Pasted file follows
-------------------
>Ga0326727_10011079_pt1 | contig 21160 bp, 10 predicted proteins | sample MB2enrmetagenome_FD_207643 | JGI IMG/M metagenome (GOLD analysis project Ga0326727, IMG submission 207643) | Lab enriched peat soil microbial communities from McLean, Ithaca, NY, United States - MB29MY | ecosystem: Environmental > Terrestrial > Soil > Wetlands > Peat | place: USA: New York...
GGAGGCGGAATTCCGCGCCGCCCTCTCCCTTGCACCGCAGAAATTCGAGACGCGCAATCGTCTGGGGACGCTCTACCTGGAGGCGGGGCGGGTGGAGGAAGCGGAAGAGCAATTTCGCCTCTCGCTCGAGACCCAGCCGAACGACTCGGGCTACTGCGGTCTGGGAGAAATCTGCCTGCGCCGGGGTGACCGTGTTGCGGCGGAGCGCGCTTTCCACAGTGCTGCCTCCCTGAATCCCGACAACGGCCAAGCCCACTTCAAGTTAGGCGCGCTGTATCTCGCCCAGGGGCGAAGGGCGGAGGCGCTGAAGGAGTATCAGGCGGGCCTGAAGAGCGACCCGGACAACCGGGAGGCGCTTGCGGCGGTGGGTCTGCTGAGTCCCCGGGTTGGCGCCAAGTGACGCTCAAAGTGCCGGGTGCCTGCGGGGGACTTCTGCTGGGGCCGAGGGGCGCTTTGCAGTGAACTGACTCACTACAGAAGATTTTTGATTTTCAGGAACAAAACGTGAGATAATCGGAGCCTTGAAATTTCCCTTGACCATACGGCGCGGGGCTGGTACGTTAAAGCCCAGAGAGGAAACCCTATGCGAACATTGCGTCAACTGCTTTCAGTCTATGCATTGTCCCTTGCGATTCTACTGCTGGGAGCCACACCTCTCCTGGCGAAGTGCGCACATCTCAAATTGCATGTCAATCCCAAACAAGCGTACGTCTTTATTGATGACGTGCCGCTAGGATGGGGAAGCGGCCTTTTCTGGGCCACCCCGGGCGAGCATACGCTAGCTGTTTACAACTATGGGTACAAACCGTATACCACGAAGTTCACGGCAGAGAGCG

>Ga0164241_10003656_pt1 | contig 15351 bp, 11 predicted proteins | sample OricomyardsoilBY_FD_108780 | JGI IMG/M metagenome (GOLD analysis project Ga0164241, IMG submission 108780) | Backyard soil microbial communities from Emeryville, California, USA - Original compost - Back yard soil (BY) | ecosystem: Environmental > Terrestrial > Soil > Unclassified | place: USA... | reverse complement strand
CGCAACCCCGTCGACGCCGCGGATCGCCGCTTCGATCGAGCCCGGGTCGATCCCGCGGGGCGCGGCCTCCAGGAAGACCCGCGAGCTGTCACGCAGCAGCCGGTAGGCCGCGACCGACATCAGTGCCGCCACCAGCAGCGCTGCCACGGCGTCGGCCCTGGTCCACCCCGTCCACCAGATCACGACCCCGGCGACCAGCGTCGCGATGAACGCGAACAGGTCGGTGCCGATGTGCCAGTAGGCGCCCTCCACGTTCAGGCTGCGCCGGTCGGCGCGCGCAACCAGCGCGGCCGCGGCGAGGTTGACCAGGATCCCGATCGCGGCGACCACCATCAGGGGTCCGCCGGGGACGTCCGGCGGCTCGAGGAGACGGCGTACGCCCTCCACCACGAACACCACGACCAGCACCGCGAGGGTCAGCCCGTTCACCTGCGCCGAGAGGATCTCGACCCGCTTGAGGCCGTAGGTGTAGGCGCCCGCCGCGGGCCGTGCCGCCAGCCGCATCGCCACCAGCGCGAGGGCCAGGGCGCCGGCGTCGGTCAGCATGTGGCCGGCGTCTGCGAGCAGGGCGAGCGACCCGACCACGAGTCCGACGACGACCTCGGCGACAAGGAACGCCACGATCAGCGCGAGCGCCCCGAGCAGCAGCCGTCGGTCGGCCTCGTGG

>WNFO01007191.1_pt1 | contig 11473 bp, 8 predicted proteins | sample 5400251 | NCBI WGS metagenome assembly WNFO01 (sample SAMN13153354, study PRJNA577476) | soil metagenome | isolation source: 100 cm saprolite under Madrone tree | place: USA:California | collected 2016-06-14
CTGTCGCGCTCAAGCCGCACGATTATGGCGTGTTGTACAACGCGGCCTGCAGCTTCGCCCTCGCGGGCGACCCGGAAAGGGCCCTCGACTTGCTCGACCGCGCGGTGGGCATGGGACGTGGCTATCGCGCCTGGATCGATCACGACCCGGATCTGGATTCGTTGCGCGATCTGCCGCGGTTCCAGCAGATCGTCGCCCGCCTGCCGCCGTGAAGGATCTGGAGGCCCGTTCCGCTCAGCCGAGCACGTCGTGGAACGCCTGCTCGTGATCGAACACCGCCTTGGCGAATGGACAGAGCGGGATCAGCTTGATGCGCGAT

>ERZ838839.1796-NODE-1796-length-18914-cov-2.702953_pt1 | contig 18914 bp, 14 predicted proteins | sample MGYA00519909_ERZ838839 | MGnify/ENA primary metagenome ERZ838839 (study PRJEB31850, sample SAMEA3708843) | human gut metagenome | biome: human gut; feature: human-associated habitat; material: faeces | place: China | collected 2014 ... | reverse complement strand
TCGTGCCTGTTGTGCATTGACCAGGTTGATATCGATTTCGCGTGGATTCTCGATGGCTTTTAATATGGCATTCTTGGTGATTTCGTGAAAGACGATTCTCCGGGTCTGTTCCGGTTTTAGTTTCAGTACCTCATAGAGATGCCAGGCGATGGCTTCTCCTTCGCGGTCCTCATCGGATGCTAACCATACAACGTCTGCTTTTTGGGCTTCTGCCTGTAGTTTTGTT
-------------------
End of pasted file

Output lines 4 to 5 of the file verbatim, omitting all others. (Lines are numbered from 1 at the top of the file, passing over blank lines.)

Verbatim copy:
CGCAACCCCGTCGACGCCGCGGATCGCCGCTTCGATCGAGCCCGGGTCGATCCCGCGGGGCGCGGCCTCCAGGAAGACCCGCGAGCTGTCACGCAGCAGCCGGTAGGCCGCGACCGACATCAGTGCCGCCACCAGCAGCGCTGCCACGGCGTCGGCCCTGGTCCACCCCGTCCACCAGATCACGACCCCGGCGACCAGCGTCGCGATGAACGCGAACAGGTCGGTGCCGATGTGCCAGTAGGCGCCCTCCACGTTCAGGCTGCGCCGGTCGGCGCGCGCAACCAGCGCGGCCGCGGCGAGGTTGACCAGGATCCCGATCGCGGCGACCACCATCAGGGGTCCGCCGGGGACGTCCGGCGGCTCGAGGAGACGGCGTACGCCCTCCACCACGAACACCACGACCAGCACCGCGAGGGTCAGCCCGTTCACCTGCGCCGAGAGGATCTCGACCCGCTTGAGGCCGTAGGTGTAGGCGCCCGCCGCGGGCCGTGCCGCCAGCCGCATCGCCACCAGCGCGAGGGCCAGGGCGCCGGCGTCGGTCAGCATGTGGCCGGCGTCTGCGAGCAGGGCGAGCGACCCGACCACGAGTCCGACGACGACCTCGGCGACAAGGAACGCCACGATCAGCGCGAGCGCCCCGAGCAGCAGCCGTCGGTCGGCCTCGTGG

>WNFO01007191.1_pt1 | contig 11473 bp, 8 predicted proteins | sample 5400251 | NCBI WGS metagenome assembly WNFO01 (sample SAMN13153354, study PRJNA577476) | soil metagenome | isolation source: 100 cm saprolite under Madrone tree | place: USA:California | collected 2016-06-14